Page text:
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Dani Garavelli: Kate and ­Hilary: two sides of the same coin

Some newspapers seemed oblivious to how their editorials on Kates visit to a rehab centre merely proved Hilary Mantels point. Photograph: Getty

Some newspapers seemed oblivious to how their editorials on Kates visit to a rehab centre merely proved Hilary Mantels point. Photograph: Getty

  • by DANI GARAVELLI
 

SO HERE is the opening paragraph of glossy magazine Marie Claire’s story on the Duchess of Cambridge’s visit to an Action for Addiction centre in Clapham last week.

“Kate Middleton showed no sign of any distress over Hilary Mantel’s ‘plastic princess’ comments as she showed off her baby bump during an ­official outing yesterday,” it says, referring to the double Booker Prize winning author’s feminist critique on the way royal women are defined by their figures, their frocks and their fertility.

If you were being charitable; if you credited the writers of such puffery with even a scintilla of self-awareness, you might think they were trying to be witty, that they had carefully crafted a sentence which successfully captured in 26 words what it took Mantel a lengthy essay in the London Review Of Books to express. ­After all, it’s all in there: the plastic smile masking any hint of character or emotion and, of course, the royal swelling, the first visible sign of fertility and proof that all’s 
going well with the soon-to-be third in line to the throne.

Other publications, including the Daily Mail, which first stoked the controversy, went further, giving a description of Kate’s outfit, a grey MaxMara dress and a pair of drop pearl earrings, which seemed designed to validate Mantel’s assertion that she is a “jointed doll on which certain rags are hung”. Outside the centre, readers were informed, Kate chatted to wellwishers, who asked her whether she she was nervous about having her baby. “It would be unnatural if I wasn’t,” she answered. “Oh no, Kate’s not a woman
reduced to her reproductive organs,” the article seemed to say, with a knowing wink. “Not At All”.

Back in the real world, however, there was no evidence such pieces were self-consciously ironic; unconcerned with
issues such as the objectification of ­women, the Mail seemed oblivious to the fact that even as it fomented outrage against Mantel, it was proving her point, carrying no fewer than 11 photos of a woman with a mound so tiny it looked as if it could be cured with a dose of Actimel, along with a mini-feature on “how to dress your bump like Kate’s”.

Those who were criticising Mantel most vocally – the newspaper and the readers who flooded the author’s Twitter feed with insults – couldn’t have more than skimmed the LRB piece looking for more reasons to be offended. If they had taken more time to savour it, they would have discovered writing which was intelligent, thought-provoking and replete with ­arr­esting imagery. Yes, Mantel can be caustic, but boy, is she funny.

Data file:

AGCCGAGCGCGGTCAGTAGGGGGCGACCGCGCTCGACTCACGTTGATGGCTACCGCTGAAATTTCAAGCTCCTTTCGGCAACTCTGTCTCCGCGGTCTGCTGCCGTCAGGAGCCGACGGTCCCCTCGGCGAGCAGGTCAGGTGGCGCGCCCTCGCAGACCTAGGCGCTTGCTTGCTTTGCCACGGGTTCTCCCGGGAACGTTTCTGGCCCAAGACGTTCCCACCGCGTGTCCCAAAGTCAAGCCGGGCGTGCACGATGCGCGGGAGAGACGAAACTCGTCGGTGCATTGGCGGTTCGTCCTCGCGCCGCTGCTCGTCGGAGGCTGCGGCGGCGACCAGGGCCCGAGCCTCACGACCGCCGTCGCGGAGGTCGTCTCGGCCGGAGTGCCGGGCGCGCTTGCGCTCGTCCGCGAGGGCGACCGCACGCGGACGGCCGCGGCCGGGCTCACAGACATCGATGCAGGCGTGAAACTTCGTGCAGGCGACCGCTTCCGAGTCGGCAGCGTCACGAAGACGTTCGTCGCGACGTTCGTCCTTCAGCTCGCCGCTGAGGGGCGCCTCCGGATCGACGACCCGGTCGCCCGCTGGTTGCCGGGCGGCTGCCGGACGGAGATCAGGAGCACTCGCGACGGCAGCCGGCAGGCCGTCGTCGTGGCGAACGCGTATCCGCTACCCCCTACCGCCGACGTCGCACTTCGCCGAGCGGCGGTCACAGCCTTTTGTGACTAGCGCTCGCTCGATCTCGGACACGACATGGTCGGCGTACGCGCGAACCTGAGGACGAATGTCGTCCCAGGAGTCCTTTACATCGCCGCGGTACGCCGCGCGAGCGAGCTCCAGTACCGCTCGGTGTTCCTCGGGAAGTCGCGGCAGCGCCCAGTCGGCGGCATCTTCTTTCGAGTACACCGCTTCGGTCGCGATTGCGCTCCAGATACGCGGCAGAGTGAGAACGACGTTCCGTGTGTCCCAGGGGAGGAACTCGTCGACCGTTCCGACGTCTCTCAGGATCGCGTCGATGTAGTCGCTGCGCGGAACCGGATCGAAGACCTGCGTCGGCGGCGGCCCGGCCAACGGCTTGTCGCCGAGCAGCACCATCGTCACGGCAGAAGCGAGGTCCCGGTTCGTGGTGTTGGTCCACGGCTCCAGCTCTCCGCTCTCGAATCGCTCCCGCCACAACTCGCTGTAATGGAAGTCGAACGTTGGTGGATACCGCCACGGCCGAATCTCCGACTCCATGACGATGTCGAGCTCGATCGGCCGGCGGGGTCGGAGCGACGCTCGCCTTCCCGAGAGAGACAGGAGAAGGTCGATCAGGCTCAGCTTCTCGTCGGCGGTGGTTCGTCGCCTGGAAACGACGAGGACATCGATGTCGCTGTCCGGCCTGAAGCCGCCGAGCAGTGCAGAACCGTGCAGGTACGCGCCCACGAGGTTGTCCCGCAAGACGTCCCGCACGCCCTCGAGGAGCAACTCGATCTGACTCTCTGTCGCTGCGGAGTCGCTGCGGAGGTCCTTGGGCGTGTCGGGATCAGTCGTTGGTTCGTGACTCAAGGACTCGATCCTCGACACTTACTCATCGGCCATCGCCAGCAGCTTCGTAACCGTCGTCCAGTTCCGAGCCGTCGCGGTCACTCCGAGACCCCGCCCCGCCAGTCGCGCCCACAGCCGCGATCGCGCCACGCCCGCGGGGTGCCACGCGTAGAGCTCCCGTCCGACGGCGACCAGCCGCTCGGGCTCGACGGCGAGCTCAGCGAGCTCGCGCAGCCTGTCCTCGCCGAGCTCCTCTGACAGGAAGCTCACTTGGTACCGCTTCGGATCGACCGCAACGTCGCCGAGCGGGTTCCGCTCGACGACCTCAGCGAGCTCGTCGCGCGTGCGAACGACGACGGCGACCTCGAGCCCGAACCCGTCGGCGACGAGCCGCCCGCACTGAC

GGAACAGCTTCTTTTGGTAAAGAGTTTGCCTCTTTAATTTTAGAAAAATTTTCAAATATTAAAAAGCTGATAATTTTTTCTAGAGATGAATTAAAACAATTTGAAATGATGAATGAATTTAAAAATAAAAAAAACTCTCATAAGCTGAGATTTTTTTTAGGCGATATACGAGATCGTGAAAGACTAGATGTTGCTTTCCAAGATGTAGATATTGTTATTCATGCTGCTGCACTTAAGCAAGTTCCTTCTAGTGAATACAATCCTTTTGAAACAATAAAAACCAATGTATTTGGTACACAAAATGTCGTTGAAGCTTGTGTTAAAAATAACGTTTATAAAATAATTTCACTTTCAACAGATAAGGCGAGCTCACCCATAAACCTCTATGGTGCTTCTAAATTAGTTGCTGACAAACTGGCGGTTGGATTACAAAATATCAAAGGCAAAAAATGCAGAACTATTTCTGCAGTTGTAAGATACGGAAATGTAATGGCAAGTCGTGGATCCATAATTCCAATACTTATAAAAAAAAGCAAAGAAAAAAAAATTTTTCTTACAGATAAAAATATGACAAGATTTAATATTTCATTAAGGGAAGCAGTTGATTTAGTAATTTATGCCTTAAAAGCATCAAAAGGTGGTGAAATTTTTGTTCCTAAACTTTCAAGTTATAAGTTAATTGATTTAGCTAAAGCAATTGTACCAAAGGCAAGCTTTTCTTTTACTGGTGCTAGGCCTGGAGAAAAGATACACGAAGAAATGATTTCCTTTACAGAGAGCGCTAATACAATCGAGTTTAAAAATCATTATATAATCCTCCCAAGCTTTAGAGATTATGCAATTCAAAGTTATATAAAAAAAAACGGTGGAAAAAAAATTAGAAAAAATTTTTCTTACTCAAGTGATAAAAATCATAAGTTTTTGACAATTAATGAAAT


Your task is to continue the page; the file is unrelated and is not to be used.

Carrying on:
As the author of two books charting the fate of Anne Boleyn – a woman whose sole function was to provide a male heir – her thesis is that the history of royal wives is graphically gynaecological. Yet far from condemning Kate, she is asking us to treat her better; “to back off and not be brutes”.

Of course, a corollary of the society’s fascination with beautiful ciphers is its 
hatred of women with big, don’t-give-a-shit personalities like Mantel’s (particularly ones who won’t, or in Mantel’s case can’t, breed). Overweight, in-your-face-clever and unwilling to be pigeon-holed, the author possesses all the quirks, oddities and character the princess as yet lacks. No wonder the Daily Mail has been chipping away at her reputation ever since she won her second Booker Prize.

It would be bad enough if this negativity was confined to the pages of tabloid newspapers, but it is spreading like a contagion to other walks of life. So it was that David Cameron – an Oxford graduate – paused in the midst of a trade mission to India to express his solidarity with the duchess. He conceded Mantel was a great writer but said her comments on Kate were “misguided and wrong”. Not to be outdone in the hypocrisy stakes, Ed ­Miliband weighed in too, followed by ­Louise ­Mensch, who claimed to have read the whole piece in five minutes before pronouncing it “sexist, sneering nonsense”.

There are women too (ordinary women, not contrarians like Mensch) who see Mantel’s comments as a betrayal of the sisterhood. It can never be right, they maintain, for one woman to criticise
another on the basis of physical appearance, but it’s not Kate’s face and figure per se Mantel is railing at, it’s the way she’s treated as public property to be bejewelled, ogled at and photographed. And with the news Kate has already been nominated as Foxy Celebrity Mum of the Year, it’s easy to see what she means when she says “a royal lady is a royal vagina”. At the same time, the revelation in the LRB piece that Mantel once sat behind a sofa during a Buckingham palace function was the justification for a sneering piece about her “weird behaviour”.

On the face of it, they may not seem to have much in common, Kate and ­Hilary, but they are but two sides of the same coin. One thin, one fat; one passive, one aggressive; one fertile, one barren; they are both constantly viewed through the lens of gender expectation. So now I’ll make the same plea for Mantel that 
Mantel made for Kate. Can’t we just let women – shop assistants or authors, princesses or proles – be who they are without worshipping them as idols or burning them as witches? Can’t we just back off and not be brutes? «

Twitter: @DaniGaravelli1

 

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